- Research article
- Open Access
The association between the supply and utilization of community-based primary care and child health in a context of hospital-oriented healthcare system in urban districts of Guangdong, China: a panel dataset, 2014–2016
BMC Health Services Research volume 20, Article number: 313 (2020)
Since 2009, the Chinese government has been reforming the healthcare system and has committed to reinforcing increased use of primary care. To date, however, the Chinese healthcare system is still heavily reliant on hospital-based specialty care. Studies consistently show an association between primary care and improved health outcomes, and the same association is also found among the disadvantaged population. Due to the “hukou” system, interprovincial migrants in the urban districts are put in a weak position and become the disadvantaged. Therefore, the aim of this study is to investigate whether greater supply and utilization of primary care was associated with reduced child mortality among the entire population and the interprovincial migrants in urban districts of Guangdong province, China.
An ecological study was conducted using a 3-year panel data with repeated measurements within urban districts in Guangdong province from 2014 to 2016, with 178 observations in total. Multilevel linear mixed effects models were applied to explore the associations.
Higher visit proportion to primary care was associated with reductions in the infant mortality rate and the under-five mortality rate in both the entire population and the interprovincial migrants (p < 0.05) in the full models. The association between visit proportion to primary care and reduced neonatal mortality rate was significant among the entire population (p < 0.05) while it was insignificant among the interprovincial migrants (p > 0.05).
Our ecological study based in urban districts of Guangdong province found consistent associations between higher visit proportion to primary care and improvements in child health among the entire population and the interprovincial migrants, suggesting that China should continue to strengthen and develop the primary care system. The findings from China adds to the previously reported evidence on the association between primary care and improved health, especially that of the disadvantaged.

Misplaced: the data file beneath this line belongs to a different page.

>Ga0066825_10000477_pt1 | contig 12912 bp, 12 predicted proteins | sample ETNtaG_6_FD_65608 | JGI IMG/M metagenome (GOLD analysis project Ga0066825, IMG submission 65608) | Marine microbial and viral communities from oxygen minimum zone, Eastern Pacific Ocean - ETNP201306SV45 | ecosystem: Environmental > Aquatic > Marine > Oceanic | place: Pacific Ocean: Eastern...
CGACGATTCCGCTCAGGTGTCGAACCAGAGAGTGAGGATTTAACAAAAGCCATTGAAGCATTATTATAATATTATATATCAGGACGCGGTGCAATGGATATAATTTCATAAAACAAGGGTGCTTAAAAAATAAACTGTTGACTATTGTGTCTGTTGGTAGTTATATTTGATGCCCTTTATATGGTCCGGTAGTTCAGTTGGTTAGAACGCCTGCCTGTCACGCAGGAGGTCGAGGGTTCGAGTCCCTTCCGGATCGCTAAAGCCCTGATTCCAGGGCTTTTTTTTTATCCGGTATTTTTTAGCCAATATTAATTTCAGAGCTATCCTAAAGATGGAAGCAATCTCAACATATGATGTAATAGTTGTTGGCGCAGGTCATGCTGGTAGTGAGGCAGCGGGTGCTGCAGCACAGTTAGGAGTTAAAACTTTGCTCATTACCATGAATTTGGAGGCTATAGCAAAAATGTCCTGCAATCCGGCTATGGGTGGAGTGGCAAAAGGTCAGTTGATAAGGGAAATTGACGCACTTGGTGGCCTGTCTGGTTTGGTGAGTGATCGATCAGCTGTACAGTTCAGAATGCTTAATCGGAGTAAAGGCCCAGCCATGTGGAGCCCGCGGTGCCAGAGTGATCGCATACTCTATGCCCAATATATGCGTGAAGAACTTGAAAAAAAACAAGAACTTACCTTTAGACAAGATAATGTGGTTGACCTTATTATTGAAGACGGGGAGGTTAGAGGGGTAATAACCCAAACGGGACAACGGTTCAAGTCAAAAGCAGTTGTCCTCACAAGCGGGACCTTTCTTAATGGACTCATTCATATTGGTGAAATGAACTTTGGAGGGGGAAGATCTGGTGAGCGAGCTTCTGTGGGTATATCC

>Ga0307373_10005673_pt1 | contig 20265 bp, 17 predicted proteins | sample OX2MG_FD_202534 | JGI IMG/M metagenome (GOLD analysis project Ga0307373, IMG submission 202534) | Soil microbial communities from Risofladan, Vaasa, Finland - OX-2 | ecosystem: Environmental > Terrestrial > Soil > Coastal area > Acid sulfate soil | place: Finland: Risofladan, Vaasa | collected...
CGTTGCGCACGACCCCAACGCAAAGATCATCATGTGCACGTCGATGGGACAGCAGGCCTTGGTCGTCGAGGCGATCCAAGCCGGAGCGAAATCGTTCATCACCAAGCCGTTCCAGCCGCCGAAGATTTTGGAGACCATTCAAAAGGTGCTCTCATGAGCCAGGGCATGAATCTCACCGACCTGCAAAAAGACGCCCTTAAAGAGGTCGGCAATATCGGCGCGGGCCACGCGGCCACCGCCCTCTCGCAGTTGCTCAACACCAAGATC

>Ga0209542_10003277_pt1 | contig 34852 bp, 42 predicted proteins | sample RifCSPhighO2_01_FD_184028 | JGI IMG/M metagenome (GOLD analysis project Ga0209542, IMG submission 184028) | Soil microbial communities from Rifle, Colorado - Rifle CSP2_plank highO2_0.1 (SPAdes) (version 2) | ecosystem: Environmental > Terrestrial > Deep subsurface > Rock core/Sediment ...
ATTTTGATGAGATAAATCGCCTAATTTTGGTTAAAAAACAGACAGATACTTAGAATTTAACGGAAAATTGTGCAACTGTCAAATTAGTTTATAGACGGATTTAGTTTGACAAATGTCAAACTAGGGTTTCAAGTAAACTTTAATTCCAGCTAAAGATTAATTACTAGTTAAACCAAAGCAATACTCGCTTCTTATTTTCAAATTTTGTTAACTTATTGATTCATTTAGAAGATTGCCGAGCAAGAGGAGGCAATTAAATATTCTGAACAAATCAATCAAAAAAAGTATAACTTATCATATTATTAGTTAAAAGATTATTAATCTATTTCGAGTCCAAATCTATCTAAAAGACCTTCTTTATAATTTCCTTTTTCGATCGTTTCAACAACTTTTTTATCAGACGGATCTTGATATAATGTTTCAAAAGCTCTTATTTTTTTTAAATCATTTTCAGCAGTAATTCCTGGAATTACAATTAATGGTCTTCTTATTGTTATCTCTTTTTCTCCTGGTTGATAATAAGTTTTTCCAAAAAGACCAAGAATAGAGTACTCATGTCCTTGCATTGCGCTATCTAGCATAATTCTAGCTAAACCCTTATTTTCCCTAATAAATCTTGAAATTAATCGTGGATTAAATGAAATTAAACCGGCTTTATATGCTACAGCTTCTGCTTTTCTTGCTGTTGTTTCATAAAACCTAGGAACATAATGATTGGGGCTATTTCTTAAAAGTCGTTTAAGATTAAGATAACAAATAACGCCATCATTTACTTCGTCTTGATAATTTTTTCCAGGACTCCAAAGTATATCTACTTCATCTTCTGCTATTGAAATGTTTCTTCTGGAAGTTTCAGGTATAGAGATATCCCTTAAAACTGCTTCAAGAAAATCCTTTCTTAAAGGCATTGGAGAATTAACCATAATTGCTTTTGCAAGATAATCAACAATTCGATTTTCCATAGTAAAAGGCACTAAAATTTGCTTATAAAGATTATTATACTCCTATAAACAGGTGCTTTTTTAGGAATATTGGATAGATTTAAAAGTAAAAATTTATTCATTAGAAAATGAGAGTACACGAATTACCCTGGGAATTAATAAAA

In the World Health Organization’s Declaration of Alma-Ata, primary care was identified as the key to health attainment by all . The primary care system in China was established in the 1950s, and has been contributing to the reduction of communicable diseases burden and the improvement of public health . Since the 1980s economic reform, a market-oriented healthcare system has gradually developed and hospital-based specialty care has prospered . It was not until 2009 that the Chinese government launched a plan to reform the already distorted healthcare system and committed to reinforcing the primary care system . Resources have been poured into primary care infrastructure building, primary care personnel training, improving health equity, and developing other supporting programs, including salary reforms, the Basic Public Health Service Package, universal health insurance coverage, and an essential drug program . The government subsidies to primary care institutions increased from CNY 19.8 billion (USD 2.9 billion) in 2008 to CNY 157.7 billion (USD 23.7 billion) in 2016 . However, people still rely on hospital-based specialty care with 41% of visits to hospitals in 2016  even if primary care provides higher economic accessibility. The average cost of an outpatient visit to a primary care institution was about CNY 85.1 (USD 12.8), compared to CNY 245.5 (USD 36.9) per hospital outpatient appointment and CNY 8604.7 (USD 1293.3) per admission in 2016 . As the first tier of the healthcare system in China, primary care institutions, provide preventive and basic health services. District hospitals provide specialized care and support the development of primary care institutions . Both primary care physicians and specialists at hospitals can be accessed by walk-in patients. In some cities, the basic health insurance offers higher reimbursement rates for those who are referred to hospitals by primary care physicians. But still, primary care does not yet function fully as a gatekeeper to higher levels of health care in China. According to previous studies, building a comprehensive primary care system is the key to accessible, affordable and integrated care [2, 10,11,12,13,14].
With rapid urbanization, more people now live in urban districts. Compared with rural counties, urban districts enjoy more secondary and tertiary medical resources. Guangdong province, where our study was based, is one of the most developed regions in China. Urban districts in Guangdong province particularly enjoy rapid economic development. A large number of interprovincial migrants have flooded into urban districts of Guangdong province over the past decades in pursuit of job opportunities. According to the national census in 2010, the resident population of Guangdong province was 104.3 million with over 20% interprovincial migrants . Since the Chinese national policy has long been set up on a household registration system (hukou), a locality-based scheme, migrants are often excluded from comprehensive health insurance, local benefits of education, public health services, and housing [16,17,18,19,20], which makes them vulnerable and susceptible to a special set of health risks . Children and women are particularly affected by these social determinants of health. In this way, children and women from this disadvantaged context become more likely to suffer adverse health outcomes. Primary care is cheaper and provides greater geographical accessibility than hospitals. As a result, primary care can be more accessible especially for the disadvantaged such as the interprovincial migrants.